Thursday, December 29, 2016

SecState on Israel


For John, BLUFI believe the sticking point is concern about what the Palistinians will accept.  Nothing to see here; just move along.



The source is Time Magazine.  It is a long speech and I have extracted interesting quotes.

It is also an interesting speech in terms of timing.&Nbsp; Mr Trump's Inauguration is less than a month away.  Is this about a final public plea to the incoming Administration or is it an effort to sum up the current Administration's position for when Mr Trump and Cabinet fail in their own efforts ti bring peace to the Middle East?

With all the external threats that Israel faces today, which we are very cognizant of and working with them to deal with, does it really want an intensifying conflict in the West Bank?  How does that help Israel’s security?  How does that help the region?  The answer is it doesn’t, which is precisely why so many senior Israeli military and intelligence leaders, past and present, believe the two state solution is the only real answer for Israel’s long-term security.
Here is SecState Kerry's point the situation.
And that raises one final question.  Is ours the generation that gives up on the dream of a Jewish-Democratic state of Israel, living in peace and security with its neighbors?  Because that is really what is at stake. Now that is what informed our vote at the Security Council last week.  The need to preserve the two state solution and both sides in this conflict must make response ability to do that.  We have repeatedly and emphatically stressed to the Palestinians that all incitement to violence must stop.
Here SecState Kerry defends the US Abstention on the UN Security Council vote a few days ago.
On the contrary, it is not this resolution that is isolating Israel, it is the permanent policy of settlement construction that risks making peace impossible.  And virtually every country in the world other than Israel opposes settlements. That includes many of the friends of Israel, including the United Kingdom, France, Russia, all of whom voted in favor of the settlements resolution in 2011 that we vetoed, and again this year along with any other member of the council.
East Jerusalem is a problem, a sticking point.  Here is what SecState Kerry says.  I think this is weasel worded Diplospeak, open to various interpretations.
And remember that every U.S. administration since 1967, along with the entire international community, has recognized east Jerusalem as among the territories that Israel occupied in the Six-Day War.

Now, I want to stress this point.  We fully respect Israel’s profound historic and religious ties to the city and to its holy sites.  We’ve never questioned that.  This resolution in no manner prejudges the outcome of permanent status negotiations on east Jerusalem, which must, of course, reflect those historic ties and the realities on the ground.  That’s our position. We still support it.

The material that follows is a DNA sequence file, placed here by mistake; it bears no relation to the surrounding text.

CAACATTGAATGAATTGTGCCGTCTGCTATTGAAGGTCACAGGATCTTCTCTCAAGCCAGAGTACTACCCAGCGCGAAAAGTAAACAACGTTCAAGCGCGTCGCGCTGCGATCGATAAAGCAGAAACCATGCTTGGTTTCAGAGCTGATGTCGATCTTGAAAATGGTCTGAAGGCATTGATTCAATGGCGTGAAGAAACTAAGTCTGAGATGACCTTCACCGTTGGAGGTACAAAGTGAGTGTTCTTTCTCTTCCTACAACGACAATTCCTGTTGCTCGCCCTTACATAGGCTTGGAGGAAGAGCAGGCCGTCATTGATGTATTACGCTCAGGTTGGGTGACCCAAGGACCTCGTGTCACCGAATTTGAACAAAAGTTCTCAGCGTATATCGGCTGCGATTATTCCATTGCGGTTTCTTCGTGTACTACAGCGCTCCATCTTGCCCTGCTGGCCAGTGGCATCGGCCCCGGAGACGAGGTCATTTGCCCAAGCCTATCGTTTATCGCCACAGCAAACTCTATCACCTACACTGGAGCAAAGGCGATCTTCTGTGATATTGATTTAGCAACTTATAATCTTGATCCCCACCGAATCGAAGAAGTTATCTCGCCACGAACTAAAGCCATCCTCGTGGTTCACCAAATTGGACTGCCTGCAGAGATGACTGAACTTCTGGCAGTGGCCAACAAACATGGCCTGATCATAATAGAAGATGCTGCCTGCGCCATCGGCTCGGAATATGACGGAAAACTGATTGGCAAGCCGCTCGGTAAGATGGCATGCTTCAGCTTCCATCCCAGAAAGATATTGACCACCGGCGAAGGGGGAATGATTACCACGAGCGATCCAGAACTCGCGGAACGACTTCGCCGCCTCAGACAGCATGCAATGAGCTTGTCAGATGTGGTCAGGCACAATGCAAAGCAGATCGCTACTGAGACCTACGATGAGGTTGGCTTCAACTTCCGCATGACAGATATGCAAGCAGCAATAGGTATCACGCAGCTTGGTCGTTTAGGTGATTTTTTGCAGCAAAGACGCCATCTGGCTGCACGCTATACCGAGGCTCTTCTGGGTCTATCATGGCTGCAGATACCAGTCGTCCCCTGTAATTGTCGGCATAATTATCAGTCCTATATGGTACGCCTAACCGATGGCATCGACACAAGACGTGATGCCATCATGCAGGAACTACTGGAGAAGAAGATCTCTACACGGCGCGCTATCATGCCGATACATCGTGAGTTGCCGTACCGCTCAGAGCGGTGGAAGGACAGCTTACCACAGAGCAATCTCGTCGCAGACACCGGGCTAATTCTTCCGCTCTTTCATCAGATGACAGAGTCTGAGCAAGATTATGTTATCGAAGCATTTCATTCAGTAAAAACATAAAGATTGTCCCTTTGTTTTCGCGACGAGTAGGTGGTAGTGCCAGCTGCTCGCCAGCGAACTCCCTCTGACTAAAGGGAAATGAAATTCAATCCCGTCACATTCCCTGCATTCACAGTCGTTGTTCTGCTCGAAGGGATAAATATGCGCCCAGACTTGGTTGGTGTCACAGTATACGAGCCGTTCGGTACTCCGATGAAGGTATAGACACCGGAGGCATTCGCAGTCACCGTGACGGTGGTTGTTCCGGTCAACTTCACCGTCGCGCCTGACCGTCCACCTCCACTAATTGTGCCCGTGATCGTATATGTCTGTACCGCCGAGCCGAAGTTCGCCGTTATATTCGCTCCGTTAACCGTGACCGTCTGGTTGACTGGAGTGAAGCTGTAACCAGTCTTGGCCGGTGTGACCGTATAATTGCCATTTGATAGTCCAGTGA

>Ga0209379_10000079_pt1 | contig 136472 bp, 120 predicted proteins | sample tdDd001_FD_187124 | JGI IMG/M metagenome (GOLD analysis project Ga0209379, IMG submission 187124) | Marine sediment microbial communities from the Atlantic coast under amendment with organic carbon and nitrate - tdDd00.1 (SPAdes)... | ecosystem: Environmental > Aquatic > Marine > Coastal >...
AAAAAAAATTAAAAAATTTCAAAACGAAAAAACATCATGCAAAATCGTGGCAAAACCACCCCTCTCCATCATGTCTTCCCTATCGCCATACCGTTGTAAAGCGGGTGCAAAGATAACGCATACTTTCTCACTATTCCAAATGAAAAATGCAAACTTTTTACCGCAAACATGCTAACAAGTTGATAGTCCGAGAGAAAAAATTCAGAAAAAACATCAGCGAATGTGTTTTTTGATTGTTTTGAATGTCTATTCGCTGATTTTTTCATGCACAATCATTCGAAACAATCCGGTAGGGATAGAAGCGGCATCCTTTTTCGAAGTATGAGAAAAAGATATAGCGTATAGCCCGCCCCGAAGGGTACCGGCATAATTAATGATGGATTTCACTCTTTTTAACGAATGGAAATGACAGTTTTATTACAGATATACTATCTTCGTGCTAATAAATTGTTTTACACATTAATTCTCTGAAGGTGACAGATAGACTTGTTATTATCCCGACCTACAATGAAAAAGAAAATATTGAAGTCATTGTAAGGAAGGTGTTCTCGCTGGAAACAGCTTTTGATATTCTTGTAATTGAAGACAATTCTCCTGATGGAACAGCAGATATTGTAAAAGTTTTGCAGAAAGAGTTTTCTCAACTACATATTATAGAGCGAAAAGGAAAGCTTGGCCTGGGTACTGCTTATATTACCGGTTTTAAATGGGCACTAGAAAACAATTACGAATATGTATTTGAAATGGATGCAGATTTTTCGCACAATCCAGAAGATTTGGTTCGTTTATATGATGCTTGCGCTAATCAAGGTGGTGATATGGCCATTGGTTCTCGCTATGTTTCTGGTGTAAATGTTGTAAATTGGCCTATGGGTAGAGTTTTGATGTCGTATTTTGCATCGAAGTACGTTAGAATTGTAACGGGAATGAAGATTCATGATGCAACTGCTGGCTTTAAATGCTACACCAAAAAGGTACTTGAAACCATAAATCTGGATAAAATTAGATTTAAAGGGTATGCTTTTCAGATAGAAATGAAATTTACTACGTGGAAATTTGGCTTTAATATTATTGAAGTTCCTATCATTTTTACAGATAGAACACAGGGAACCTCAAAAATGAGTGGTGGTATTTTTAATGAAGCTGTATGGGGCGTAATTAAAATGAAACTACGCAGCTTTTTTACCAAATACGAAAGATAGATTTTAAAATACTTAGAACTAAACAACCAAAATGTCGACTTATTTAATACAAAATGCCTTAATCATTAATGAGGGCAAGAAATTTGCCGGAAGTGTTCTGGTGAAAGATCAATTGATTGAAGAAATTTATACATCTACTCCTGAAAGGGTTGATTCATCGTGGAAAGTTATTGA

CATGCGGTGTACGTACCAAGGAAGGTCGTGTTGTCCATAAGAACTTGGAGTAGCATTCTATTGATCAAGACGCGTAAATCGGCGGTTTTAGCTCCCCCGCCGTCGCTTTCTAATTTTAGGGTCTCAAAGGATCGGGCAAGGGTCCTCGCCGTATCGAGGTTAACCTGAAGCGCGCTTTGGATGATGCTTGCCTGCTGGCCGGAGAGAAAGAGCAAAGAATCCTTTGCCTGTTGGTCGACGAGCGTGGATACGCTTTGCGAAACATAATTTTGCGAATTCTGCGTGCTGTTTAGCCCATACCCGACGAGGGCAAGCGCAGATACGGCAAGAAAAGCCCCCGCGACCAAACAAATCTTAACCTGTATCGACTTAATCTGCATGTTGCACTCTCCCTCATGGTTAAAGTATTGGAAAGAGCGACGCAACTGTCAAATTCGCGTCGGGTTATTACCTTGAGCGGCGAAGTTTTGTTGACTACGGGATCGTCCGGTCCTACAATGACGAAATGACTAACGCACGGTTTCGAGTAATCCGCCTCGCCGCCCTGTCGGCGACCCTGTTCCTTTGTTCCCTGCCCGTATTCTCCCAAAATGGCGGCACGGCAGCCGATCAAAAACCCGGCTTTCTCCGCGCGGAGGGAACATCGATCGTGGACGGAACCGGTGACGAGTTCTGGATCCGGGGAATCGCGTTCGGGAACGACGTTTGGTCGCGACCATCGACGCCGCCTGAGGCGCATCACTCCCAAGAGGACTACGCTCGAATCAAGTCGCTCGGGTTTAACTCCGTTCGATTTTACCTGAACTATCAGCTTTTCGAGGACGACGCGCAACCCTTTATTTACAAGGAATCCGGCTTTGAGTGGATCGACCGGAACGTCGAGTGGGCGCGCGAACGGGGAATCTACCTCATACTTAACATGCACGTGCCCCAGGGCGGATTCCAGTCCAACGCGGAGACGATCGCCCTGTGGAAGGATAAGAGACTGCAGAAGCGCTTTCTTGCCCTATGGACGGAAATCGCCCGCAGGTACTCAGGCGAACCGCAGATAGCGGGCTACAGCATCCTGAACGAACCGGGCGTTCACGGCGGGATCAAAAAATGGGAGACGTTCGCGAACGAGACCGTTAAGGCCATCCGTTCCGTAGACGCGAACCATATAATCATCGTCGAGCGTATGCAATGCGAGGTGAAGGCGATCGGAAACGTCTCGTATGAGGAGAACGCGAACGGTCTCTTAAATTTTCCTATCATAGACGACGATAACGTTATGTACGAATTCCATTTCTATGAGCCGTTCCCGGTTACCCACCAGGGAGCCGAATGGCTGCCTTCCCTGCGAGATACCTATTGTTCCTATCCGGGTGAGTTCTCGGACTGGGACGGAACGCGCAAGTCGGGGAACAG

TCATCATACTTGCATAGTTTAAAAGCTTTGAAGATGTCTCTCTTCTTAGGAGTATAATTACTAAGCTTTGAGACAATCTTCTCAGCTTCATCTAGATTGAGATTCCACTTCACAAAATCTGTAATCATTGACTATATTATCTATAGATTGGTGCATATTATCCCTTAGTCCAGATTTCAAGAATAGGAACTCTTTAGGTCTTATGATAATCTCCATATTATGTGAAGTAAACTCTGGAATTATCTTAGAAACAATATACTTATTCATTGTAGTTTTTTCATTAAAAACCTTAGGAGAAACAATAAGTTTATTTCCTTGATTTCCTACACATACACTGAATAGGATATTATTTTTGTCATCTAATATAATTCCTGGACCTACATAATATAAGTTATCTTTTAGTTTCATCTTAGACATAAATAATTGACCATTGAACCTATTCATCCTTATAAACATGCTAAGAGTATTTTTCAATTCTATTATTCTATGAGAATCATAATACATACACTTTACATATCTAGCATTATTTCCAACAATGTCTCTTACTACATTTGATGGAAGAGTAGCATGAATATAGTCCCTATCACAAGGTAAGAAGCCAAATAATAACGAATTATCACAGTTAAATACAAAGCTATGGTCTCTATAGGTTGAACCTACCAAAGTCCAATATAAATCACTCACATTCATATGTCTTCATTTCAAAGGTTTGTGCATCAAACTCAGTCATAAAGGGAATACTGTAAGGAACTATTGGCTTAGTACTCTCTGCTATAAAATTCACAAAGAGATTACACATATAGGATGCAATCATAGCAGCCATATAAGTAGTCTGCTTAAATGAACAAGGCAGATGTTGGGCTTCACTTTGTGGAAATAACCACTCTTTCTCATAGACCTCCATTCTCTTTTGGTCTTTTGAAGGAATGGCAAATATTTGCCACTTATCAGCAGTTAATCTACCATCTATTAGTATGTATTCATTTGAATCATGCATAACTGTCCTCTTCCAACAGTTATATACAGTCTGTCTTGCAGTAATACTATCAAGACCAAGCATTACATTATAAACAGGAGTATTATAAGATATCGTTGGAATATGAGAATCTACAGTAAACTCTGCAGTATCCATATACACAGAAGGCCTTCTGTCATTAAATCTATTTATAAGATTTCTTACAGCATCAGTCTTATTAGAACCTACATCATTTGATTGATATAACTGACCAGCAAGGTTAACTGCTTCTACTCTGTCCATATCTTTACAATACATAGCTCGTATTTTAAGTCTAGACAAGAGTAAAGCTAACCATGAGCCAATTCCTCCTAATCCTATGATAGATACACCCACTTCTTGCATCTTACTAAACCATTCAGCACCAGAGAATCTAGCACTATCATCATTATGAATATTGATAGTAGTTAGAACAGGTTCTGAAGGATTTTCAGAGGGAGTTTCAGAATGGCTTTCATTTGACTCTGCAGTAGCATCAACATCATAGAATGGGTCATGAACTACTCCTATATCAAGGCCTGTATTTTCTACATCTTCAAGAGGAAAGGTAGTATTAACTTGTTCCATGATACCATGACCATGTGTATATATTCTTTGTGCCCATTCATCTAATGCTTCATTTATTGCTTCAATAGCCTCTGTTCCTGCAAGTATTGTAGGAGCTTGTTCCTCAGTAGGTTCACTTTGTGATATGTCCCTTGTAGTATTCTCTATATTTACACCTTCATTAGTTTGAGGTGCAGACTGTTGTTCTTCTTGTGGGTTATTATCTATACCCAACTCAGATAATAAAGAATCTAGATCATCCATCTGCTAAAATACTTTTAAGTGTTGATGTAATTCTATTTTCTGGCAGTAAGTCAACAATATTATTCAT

Here are the six principles SecState Kerry laid out.  At the link are details, but these lead sentences give us the broad view.

  • Principle number one; provide for secure and recognized international borders between Israel and a viable and contiguous Palestine negotiated based on the 1967 lines with mutually agreed equivalent swaps.
  • Principle two; fulfill the vision of the U.N. General Assembly Resolution 181 of two states for two peoples, one Jewish and one Arab, with mutual recognition and full equal rights for all their respective citizens.
  • Principle number three; provide for a just, agreed, fair and realistic solution to the Palestinian refugee issue.
  • Principal four; provide an agreed solution for Jerusalem as the internationally recognized capital of the two states and protect and ensure freedom of access to the holy sites consistent with the established status quo.
  • Principle five; satisfy Israel’s security needs and bring a full end, ultimately, to the occupation.
  • Principle six; end the conflict and all outstanding claims, enabling normalized relations and enhanced regional security for all as envisioned by the Arab peace initiative.
It all sounds good, but the question is, what will the Palistinian Authority (1) agree to and (2) be able to deliver?

Here is Secretary Kerry's pitch for "do it our way".

That is the future that everybody should be working for.  President Obama and I know that the incoming administration has signaled that they may take a different path.  And even suggested breaking from the long-standing U.S. policies on settlements — Jerusalem and the possibility of a two-state solution.

That is for them to decide, that’s how we work.  But we cannot, in good conscience, do nothing and say nothing, when we see the hope of peace slipping away.  This is a time to stand up for what is right.  We have long known what two-states, living side by side and peace and security looks like.  We should not [be] afraid to say so.

Good luck to the Israelis and the Palistinians.

Good luck to us.

As a final thought, from Massachusetts Blogger neoneocon, when running in 2008, then Senator Obama did say that Jerusalem belongs to Israel.  Hat tip to the InstaPundit.

Regards  —  Cliff

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